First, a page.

Norton Rose Fulbright eyes further Africa growth with Egypt, Kenya on agenda

Norton Rose Fulbright has outlined its intention to extend its network to African jurisdictions such as Angola, Egypt, Kenya, Mozambique and Nigeria amid the firm’s fast global expansion.

The firm is looking to add new bases in the five African countries following the $1.9bn merger of the UK’s Norton Rose and US firm Fulbright & Jaworski, which went live earlier this month (2 June 2012).

The news come alongside plans to open an office in Brazil in the coming year and Mexico within five years, with discussions over the former set to take place later this year.

Of the Africa launches, Egypt is the furthest from realisation.

Norton Rose Fulbright South Africa managing director Rob Otty said: “Our immediate priority is of course integration with the US. In terms of any further expansion, Brazil is a priority for us this year and we already have a licence to practice there. The links between Brazil and Africa are increasingly important. Mexico is rapidly becoming more important as it’s economy becomes more important.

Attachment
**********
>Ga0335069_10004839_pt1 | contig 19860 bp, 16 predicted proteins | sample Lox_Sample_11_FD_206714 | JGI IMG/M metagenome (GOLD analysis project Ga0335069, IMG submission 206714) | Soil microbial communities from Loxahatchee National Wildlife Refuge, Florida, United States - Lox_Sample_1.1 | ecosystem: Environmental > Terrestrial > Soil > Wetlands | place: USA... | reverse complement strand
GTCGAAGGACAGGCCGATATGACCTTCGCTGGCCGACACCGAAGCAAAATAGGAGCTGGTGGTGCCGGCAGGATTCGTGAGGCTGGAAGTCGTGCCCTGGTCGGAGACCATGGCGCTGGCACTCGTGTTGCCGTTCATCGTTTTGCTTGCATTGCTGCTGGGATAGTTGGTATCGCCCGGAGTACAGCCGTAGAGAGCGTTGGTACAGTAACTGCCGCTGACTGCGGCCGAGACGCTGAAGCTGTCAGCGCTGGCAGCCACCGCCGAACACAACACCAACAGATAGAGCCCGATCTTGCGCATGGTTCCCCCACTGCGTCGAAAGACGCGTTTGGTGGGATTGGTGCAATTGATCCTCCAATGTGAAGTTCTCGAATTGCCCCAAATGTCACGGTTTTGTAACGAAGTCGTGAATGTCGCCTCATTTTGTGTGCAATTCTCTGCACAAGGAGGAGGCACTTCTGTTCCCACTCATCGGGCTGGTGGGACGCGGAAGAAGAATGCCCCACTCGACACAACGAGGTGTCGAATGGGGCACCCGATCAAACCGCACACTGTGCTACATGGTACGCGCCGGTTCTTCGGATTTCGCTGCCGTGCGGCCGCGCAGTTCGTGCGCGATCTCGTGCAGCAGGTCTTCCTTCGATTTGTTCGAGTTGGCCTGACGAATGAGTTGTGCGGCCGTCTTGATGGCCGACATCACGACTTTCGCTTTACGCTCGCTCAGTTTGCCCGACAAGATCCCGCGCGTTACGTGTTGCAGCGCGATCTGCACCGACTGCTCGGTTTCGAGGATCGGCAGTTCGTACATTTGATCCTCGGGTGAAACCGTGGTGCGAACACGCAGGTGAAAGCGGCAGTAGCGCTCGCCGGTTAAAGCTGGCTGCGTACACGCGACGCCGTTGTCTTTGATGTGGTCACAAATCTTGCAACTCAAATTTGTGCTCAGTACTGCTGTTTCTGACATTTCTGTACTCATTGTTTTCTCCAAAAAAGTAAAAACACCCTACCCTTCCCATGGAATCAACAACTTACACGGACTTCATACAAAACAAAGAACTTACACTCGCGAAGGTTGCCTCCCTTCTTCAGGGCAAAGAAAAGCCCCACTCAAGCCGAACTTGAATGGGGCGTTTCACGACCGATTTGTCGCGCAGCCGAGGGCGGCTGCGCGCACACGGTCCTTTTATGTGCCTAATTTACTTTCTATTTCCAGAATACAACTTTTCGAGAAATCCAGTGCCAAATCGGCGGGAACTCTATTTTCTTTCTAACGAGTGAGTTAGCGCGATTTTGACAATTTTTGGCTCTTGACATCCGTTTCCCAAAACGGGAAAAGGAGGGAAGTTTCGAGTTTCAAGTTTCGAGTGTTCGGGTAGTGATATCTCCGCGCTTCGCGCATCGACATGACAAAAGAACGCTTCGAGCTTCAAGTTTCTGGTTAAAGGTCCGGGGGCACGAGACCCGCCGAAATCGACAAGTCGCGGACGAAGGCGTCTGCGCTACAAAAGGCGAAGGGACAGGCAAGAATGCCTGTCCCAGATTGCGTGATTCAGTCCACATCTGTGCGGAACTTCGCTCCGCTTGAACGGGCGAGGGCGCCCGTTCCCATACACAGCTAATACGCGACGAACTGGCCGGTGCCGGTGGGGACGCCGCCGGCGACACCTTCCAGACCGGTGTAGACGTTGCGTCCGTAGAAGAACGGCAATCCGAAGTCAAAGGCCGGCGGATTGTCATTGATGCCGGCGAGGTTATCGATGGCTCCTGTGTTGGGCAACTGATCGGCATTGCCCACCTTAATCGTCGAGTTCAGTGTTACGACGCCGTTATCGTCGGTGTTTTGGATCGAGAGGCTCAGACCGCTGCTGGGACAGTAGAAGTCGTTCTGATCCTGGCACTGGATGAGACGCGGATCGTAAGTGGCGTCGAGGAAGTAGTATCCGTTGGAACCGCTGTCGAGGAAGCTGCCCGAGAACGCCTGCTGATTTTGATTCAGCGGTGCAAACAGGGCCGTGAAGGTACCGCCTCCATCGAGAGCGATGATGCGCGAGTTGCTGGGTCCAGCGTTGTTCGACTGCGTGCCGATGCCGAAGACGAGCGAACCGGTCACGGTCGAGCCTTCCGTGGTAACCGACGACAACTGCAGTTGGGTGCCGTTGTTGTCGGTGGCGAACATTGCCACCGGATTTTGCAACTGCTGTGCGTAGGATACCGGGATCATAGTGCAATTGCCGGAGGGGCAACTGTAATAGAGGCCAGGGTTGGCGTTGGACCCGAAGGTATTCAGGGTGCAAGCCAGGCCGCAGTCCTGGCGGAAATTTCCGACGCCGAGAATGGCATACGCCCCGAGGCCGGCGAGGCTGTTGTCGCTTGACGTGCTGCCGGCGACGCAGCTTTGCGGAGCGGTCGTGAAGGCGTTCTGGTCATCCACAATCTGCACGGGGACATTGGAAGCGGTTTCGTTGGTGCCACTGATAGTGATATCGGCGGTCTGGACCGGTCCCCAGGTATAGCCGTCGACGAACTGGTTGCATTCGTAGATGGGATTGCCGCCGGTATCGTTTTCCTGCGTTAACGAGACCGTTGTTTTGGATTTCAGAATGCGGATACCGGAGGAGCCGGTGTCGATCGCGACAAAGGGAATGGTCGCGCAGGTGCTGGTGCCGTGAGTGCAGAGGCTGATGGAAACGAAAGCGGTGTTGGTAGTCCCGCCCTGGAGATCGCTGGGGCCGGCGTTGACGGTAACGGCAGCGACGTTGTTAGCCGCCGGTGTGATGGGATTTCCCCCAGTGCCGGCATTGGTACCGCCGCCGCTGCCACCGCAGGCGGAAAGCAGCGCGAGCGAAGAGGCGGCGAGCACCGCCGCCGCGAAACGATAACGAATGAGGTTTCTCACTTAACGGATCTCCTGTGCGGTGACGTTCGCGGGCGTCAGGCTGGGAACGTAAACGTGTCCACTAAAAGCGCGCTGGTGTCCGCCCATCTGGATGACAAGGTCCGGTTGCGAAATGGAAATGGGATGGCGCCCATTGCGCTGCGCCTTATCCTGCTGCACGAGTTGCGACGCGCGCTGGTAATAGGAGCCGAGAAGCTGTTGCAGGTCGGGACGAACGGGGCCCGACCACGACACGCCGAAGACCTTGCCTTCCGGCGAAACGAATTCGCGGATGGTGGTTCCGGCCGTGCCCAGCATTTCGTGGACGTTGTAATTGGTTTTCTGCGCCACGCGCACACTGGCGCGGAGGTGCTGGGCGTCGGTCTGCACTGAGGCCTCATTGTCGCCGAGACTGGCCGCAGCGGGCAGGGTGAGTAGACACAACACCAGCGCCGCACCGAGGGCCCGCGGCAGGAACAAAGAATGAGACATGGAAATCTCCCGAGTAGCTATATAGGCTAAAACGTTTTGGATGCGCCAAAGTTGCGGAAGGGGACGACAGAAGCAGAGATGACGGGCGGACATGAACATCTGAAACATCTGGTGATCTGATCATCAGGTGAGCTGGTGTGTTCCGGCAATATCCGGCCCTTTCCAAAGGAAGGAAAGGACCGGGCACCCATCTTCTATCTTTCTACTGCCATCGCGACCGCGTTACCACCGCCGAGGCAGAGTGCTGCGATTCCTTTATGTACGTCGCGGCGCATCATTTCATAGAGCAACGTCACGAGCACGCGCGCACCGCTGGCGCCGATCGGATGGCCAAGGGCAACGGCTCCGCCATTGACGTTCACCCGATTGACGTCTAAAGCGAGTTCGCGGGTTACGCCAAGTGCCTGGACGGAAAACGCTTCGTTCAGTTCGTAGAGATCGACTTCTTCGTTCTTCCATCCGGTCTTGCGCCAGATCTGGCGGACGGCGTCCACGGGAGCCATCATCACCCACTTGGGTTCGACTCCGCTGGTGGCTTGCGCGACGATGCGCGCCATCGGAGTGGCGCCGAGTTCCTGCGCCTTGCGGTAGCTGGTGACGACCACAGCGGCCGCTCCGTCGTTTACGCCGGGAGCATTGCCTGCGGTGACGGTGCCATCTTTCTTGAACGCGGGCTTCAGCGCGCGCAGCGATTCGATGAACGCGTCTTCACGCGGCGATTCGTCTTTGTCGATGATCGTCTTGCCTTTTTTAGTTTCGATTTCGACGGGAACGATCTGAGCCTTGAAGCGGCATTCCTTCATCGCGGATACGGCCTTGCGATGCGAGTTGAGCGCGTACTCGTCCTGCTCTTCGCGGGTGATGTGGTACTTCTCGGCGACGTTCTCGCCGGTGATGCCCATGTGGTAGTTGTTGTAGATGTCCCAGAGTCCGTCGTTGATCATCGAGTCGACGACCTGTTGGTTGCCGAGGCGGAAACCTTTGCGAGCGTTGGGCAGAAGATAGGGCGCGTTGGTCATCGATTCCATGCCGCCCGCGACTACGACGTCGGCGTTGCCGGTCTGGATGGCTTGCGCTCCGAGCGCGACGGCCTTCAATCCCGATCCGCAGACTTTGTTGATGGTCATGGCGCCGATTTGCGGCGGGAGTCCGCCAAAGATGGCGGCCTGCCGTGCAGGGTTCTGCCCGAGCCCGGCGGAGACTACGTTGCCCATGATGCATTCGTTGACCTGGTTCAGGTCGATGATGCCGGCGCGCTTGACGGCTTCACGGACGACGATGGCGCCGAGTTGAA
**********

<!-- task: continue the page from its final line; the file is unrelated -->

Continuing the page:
“We have a strong presence in Africa and we constantly keep further opportunities under review. There are a number of areas of growing significance that we are watching with interest – like Nigeria, Kenya, Mozambique and Angola – and, over the longer term, Egypt. There is no set timescale to any of these.”

It is unclear whether the African entries would take the form of a deal with a local firm or a unilateral office opening, but Norton Rose Fulbright has confirmed the Brazil launch will not be through a merger due to regulatory restrictions.

Commenting on the nature of a further launch in Africa, Otty added: “The form, if we decide to do something in any [country], will depend on the potential opportunity, the local regulatory framework and client preferences.”

Legacy Norton Rose’s last move in Africa was its recent opening of an office in Tanzania, which followed the termination of its association with local firm CRB Africa Legal (23 October 2012).